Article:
An Open Letter to Evan Loomis

Written on February 7, 2019

I hand-wrote and mailed the following to Evan Loomis, a co-founder at the housing nonprofit ICON after seeing his open letter to Elon Musk. Similarly, I have no idea if he received it. I took the prompt at the end of his forward seriously, because I think his work is important even if it’s not as flashy as rocket science. I hope it makes you think and/or feel something.

Dear Evan,

I stumbled across your open letter to Elon the other day, and I just wanted to say that I feel similarly about what you and your team are doing in terms of affordable housing.

When I was in high school, I ran away. Twice actually. I walked about three and a half miles in the heat from my mom and abusive stepdad’s house to my dad and stepmom’s house. I ended up moving in with my dad full time, and then eventually went off to college to study computer science, which I’m halfway through my senior year in.

Currently, my dad handles all of my living and college expenses. I get $1000 a month to pay for rent, utilities, and food, and maybe the occasional pair of flats or thrift store trip. I have a minimum wage student job that I work around school for a couple hours a week that brings in $200 a month. After college, if I wanted, I could probably go off and get some high paying programming job somewhere fairly easily.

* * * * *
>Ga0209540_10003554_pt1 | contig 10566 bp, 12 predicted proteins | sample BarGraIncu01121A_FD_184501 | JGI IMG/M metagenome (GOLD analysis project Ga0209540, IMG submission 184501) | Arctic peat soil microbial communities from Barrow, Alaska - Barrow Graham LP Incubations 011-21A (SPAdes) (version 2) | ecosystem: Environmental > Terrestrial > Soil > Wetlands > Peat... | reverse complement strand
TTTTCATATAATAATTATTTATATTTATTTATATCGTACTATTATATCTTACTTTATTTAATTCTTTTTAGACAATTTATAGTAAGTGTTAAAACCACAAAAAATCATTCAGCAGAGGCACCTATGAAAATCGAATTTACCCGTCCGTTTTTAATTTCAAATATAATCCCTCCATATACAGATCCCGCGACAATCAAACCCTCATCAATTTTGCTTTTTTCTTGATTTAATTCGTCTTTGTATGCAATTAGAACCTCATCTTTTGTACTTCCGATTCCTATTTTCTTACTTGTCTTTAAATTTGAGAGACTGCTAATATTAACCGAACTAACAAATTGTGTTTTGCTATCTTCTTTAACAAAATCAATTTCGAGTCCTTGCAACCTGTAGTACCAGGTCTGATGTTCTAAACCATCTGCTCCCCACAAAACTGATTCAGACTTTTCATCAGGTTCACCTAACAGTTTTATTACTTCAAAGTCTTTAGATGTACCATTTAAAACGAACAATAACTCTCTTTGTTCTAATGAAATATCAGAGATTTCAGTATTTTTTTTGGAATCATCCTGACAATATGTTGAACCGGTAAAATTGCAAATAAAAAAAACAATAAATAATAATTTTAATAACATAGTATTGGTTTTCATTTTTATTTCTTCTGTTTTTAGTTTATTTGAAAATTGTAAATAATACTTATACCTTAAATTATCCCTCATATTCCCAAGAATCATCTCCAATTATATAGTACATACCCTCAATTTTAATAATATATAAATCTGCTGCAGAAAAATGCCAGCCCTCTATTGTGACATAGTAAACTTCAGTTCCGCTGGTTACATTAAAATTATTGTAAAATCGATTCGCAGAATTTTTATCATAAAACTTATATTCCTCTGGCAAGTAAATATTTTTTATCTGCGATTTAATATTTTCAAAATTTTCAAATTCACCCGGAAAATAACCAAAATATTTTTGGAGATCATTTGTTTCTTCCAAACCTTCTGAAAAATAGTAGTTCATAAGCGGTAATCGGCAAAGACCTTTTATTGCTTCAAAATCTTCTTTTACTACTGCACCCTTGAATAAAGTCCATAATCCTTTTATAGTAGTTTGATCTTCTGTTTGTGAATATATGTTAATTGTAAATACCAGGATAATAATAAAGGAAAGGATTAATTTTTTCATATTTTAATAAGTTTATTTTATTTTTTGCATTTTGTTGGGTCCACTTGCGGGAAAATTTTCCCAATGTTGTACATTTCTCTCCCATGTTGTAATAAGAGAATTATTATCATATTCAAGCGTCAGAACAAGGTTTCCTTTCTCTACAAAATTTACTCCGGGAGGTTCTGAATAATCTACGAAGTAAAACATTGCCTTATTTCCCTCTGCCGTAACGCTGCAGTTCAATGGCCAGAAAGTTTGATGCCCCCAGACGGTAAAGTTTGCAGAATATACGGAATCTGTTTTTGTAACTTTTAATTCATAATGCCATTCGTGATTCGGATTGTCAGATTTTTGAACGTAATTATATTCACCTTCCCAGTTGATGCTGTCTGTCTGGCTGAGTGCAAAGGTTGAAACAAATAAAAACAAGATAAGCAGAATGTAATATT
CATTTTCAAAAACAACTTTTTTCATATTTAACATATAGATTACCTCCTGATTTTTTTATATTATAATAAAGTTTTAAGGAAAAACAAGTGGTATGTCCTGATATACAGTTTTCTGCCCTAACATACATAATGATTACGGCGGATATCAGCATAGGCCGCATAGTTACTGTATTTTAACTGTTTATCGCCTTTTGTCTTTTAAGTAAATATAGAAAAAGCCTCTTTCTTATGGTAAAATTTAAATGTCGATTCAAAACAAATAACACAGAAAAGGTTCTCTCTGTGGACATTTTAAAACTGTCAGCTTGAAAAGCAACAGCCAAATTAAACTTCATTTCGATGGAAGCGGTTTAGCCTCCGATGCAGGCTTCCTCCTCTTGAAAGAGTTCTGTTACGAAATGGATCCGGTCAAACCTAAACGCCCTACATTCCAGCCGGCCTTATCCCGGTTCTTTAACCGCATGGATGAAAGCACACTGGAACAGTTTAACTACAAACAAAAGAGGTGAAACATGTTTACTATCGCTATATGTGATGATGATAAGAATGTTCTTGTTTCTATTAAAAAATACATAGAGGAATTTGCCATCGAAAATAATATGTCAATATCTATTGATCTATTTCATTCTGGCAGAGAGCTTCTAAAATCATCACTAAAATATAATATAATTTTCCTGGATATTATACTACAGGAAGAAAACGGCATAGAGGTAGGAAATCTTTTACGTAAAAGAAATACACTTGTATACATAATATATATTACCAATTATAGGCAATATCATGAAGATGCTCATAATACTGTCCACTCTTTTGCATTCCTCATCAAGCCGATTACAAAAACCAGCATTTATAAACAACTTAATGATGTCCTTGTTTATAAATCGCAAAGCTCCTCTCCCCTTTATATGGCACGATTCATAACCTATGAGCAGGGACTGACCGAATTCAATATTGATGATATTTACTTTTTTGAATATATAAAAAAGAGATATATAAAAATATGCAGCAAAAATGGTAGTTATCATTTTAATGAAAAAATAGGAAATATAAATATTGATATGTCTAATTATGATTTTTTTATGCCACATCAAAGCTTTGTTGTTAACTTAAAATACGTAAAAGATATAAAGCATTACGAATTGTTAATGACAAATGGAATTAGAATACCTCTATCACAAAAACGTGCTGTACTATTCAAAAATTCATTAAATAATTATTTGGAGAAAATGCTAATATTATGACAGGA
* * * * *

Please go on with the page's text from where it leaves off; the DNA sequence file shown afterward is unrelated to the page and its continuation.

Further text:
I’m obscenely lucky.

But I worry about the people around me.

I worry about the student debt that my classmates are accruing and how it will affect their lives.

I worry about their potential being wasted on low-paying jobs that aren’t related to their fields of study.

I worry that they’ll burn out, spending 60 hours a week at two separate part-time jobs just to pay rent.

Occasionally I wonder how things would be were I not so lucky. If I’d only had a mom and abusive stepdad, with no second stable household to run to when one collapsed. If I didn’t have my college paid for by predecessors who had the forethought to plan for it.

In my mind, 3D printed housing represents true stability. It implies that no matter what happens, you can have a space that is fully yours, at an affordable price point that no one can take away. Traditional housing either nickel and dimes you month-to-month or chains you to it with a forty year mortgage. Neither of these seems like a good way to live.

You might not have the recognition Elon has in this world, but I want you to know that it is just as, if not even more important, than what he’s doing.

Keep it up,

-Alina Christenbury

P.S., If you happen to visit Delaware, please let me buy you a coffee